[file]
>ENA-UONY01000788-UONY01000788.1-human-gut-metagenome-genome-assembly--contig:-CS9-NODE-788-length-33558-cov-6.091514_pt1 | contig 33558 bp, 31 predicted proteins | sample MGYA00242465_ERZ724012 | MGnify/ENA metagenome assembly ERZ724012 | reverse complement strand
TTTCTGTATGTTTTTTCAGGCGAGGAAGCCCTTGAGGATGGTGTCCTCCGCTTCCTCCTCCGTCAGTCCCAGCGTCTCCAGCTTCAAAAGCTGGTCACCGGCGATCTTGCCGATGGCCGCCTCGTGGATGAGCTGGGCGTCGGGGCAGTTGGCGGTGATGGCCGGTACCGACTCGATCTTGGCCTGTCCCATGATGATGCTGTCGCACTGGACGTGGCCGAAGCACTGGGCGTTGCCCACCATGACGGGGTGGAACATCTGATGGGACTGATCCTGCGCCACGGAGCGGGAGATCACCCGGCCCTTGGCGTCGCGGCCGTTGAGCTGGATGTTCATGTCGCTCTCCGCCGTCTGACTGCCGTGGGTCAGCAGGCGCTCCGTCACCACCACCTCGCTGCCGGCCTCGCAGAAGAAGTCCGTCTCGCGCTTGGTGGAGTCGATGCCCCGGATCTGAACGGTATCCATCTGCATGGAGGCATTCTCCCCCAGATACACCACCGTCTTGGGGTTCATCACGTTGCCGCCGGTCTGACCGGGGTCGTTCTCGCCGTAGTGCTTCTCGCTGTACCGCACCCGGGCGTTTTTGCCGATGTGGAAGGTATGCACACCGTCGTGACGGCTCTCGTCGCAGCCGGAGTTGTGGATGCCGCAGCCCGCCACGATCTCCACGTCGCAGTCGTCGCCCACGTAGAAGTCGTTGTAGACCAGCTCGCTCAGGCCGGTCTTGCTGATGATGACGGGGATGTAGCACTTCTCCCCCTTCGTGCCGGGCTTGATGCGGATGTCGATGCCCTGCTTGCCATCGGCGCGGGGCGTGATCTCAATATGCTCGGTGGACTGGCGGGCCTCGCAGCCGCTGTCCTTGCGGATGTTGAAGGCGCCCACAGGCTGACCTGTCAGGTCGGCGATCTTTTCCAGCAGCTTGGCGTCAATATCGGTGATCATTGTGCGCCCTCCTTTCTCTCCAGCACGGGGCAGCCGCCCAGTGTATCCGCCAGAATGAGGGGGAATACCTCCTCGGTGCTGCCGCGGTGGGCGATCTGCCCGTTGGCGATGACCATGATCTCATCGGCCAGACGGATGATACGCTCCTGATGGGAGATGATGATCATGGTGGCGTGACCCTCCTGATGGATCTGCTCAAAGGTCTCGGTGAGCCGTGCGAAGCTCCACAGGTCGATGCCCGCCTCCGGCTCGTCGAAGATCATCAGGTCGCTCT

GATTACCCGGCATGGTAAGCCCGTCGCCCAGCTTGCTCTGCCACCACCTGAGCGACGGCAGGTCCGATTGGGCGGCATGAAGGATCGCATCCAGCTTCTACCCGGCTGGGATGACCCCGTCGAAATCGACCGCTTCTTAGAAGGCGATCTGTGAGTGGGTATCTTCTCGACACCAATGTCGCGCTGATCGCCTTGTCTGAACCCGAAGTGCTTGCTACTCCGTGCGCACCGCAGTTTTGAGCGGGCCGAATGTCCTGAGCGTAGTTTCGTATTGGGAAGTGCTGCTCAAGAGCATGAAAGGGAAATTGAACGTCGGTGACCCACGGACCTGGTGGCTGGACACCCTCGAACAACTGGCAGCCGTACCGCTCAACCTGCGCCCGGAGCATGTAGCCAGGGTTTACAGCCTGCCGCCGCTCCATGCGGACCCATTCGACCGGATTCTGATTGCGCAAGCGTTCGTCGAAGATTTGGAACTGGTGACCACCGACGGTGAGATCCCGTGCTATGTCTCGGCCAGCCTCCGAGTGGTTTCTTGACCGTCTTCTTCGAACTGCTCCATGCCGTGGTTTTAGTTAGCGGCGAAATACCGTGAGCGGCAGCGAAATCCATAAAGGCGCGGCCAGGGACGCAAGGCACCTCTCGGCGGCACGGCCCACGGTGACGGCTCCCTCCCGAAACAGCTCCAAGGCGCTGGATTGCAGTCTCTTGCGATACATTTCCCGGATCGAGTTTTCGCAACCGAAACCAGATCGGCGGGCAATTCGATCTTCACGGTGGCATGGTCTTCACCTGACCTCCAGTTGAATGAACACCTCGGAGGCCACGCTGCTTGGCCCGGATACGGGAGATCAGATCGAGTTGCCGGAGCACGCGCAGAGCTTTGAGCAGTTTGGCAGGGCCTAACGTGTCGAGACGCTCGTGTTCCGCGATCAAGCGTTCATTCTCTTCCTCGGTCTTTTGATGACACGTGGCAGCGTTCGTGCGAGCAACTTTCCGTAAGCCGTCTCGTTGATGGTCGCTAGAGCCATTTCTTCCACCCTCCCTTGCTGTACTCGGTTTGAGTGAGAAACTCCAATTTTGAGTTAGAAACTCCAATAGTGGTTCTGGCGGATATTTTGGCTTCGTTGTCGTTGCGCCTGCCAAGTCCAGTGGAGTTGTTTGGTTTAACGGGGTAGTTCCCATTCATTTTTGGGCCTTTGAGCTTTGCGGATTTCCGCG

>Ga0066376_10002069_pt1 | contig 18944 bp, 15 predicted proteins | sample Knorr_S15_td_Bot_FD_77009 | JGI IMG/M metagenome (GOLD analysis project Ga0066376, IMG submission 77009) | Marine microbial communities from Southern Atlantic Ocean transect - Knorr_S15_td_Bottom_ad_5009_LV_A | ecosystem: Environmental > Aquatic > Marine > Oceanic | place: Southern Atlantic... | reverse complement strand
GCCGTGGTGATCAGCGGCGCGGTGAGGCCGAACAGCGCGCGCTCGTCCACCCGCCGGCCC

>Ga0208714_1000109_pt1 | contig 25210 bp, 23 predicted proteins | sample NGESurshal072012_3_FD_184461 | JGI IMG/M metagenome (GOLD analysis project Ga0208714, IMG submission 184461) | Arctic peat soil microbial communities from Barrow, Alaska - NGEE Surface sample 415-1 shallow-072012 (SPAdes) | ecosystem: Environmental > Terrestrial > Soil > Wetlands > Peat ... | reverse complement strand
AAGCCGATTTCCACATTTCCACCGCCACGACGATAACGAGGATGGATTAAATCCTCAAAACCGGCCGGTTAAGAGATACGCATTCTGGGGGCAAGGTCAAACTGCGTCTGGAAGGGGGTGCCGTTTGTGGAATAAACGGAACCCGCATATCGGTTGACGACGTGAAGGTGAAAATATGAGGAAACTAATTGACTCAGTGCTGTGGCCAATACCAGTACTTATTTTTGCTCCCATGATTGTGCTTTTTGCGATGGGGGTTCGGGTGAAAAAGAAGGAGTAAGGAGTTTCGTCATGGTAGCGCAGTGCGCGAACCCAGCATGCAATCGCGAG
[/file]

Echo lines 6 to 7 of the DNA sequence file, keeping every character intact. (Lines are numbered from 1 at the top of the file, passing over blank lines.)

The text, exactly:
>Ga0208714_1000109_pt1 | contig 25210 bp, 23 predicted proteins | sample NGESurshal072012_3_FD_184461 | JGI IMG/M metagenome (GOLD analysis project Ga0208714, IMG submission 184461) | Arctic peat soil microbial communities from Barrow, Alaska - NGEE Surface sample 415-1 shallow-072012 (SPAdes) | ecosystem: Environmental > Terrestrial > Soil > Wetlands > Peat ... | reverse complement strand
AAGCCGATTTCCACATTTCCACCGCCACGACGATAACGAGGATGGATTAAATCCTCAAAACCGGCCGGTTAAGAGATACGCATTCTGGGGGCAAGGTCAAACTGCGTCTGGAAGGGGGTGCCGTTTGTGGAATAAACGGAACCCGCATATCGGTTGACGACGTGAAGGTGAAAATATGAGGAAACTAATTGACTCAGTGCTGTGGCCAATACCAGTACTTATTTTTGCTCCCATGATTGTGCTTTTTGCGATGGGGGTTCGGGTGAAAAAGAAGGAGTAAGGAGTTTCGTCATGGTAGCGCAGTGCGCGAACCCAGCATGCAATCGCGAG